This workshop on sexuality and intimacy in brain injury rehabilitation has been developed to reduce stigma and build knowledge, imparting an increase in comfort that leads to action in addressing the topic for our patients. Content shared will include: biopsychosocial factors, sexual dysfunction and the impact on the person with a brain injury and their partners, cultural and interpersonal aspects to consider, and communication strategies to employ. Throughout the workshop, attendees will participate in reflection on current practice and potential biases, as well as institutional practices and policies. Upon completion of the workshop, attendees will come away with tools to facilitate change in practice within their organization.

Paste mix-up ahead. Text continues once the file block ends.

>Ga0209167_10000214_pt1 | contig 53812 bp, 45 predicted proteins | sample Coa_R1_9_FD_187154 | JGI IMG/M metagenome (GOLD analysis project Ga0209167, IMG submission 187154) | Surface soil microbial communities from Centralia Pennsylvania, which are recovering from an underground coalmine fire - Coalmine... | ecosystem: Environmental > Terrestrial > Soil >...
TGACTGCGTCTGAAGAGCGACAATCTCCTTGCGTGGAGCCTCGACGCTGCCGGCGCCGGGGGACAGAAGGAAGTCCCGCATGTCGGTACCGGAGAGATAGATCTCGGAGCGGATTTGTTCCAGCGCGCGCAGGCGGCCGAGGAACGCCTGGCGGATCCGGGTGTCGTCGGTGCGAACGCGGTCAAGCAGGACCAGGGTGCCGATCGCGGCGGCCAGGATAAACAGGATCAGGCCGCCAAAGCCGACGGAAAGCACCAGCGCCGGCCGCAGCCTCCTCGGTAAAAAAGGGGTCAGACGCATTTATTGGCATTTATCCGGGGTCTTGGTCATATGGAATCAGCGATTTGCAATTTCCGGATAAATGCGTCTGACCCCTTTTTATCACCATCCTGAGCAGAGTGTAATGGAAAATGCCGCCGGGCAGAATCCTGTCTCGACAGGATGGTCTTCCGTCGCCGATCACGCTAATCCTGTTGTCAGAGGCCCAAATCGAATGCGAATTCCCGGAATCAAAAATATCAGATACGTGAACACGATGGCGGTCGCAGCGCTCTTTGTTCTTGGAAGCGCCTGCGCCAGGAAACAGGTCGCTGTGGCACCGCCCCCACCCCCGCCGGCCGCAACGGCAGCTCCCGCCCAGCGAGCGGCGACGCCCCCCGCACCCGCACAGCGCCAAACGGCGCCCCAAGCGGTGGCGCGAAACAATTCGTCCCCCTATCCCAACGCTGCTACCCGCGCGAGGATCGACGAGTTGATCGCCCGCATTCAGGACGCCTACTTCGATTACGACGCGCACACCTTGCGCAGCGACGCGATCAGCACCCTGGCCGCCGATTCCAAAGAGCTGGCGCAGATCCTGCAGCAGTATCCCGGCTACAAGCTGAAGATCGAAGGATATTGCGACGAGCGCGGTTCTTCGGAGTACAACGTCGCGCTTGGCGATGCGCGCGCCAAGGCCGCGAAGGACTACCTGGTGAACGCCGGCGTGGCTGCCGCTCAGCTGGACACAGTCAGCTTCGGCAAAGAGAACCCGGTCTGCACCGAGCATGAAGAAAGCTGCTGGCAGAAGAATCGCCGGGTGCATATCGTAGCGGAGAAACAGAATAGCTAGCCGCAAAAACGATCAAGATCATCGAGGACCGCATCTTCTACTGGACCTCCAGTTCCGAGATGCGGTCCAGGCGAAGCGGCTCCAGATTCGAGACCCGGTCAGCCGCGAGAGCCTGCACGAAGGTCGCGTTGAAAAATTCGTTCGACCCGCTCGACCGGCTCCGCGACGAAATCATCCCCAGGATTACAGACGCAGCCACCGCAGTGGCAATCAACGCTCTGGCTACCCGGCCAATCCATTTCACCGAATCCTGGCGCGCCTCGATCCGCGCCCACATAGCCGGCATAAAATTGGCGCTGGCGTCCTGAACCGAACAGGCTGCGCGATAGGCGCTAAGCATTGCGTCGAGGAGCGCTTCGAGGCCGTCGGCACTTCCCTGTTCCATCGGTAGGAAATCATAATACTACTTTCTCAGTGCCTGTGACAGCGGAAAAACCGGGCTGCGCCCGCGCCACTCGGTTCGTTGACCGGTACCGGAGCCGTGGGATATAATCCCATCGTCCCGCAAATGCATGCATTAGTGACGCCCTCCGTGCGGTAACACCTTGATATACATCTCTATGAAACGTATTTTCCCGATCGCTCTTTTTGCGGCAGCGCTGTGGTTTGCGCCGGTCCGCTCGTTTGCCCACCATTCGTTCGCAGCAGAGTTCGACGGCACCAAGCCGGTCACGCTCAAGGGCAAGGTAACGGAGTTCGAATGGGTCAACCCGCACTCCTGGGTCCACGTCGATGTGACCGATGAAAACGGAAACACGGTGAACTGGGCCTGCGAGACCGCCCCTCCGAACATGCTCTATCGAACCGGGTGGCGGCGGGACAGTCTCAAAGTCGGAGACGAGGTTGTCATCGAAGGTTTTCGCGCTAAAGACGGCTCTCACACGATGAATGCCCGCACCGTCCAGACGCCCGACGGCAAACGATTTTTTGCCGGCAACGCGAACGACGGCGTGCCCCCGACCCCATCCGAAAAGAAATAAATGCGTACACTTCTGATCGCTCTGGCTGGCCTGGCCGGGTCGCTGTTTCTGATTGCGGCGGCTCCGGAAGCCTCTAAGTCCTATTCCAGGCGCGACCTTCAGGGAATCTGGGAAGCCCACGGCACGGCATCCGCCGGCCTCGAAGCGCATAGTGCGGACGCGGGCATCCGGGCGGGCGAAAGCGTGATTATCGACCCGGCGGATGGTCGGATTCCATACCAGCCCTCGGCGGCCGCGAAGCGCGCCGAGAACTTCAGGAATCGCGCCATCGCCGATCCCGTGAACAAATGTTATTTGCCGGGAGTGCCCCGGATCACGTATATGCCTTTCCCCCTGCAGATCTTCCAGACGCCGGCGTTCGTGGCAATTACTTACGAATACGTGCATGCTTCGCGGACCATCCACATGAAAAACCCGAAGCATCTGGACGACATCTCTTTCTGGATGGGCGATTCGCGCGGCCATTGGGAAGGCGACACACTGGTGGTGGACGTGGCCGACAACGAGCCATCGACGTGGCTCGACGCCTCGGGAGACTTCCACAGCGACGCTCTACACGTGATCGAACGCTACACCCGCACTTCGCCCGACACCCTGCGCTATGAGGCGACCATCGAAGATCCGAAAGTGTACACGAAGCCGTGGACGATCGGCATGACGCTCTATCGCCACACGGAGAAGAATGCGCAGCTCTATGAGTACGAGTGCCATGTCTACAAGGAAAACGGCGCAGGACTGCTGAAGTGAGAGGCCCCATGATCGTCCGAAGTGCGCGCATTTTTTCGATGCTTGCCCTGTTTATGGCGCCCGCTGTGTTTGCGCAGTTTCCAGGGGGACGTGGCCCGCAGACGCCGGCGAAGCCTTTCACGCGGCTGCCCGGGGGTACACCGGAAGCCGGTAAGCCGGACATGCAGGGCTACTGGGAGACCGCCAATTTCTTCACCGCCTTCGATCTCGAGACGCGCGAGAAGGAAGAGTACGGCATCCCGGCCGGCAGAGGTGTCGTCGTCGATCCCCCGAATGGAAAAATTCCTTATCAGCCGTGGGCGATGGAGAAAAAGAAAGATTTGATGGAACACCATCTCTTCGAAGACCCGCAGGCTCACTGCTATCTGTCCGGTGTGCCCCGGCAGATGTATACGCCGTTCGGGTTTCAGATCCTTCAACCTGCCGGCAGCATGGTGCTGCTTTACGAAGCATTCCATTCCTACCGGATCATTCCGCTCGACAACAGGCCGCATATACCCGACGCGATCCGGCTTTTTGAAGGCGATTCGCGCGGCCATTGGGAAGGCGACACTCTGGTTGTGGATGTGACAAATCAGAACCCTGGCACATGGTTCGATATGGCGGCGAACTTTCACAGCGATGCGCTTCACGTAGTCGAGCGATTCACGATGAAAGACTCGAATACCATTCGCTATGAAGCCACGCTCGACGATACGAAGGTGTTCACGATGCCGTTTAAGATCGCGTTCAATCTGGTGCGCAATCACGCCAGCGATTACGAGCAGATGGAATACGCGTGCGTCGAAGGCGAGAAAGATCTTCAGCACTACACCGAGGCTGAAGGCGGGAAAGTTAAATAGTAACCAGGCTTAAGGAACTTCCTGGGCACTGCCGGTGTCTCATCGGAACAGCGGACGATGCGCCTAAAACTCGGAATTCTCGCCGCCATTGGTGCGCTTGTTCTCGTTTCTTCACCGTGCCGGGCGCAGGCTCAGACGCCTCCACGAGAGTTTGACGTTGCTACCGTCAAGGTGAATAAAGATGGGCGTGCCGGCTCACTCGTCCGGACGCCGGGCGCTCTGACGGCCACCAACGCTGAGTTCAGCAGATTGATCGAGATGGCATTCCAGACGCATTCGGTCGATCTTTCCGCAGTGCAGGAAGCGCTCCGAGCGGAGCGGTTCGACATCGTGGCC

In this instructional course, we will first discuss the definition of spatial neglect and emphasize the clinical impact on stroke survivors. Next, we will explain the KF-NAP and offer participants the opportunity to practice using the assessment through access to patient cases via video. After, the KF-PAT will be introduced. Small groups will now learn to administer this treatment protocol by actually practicing with the equipment. Conclusions will be a discussion the practical implications of using both protocols in an inpatient rehabilitation facility.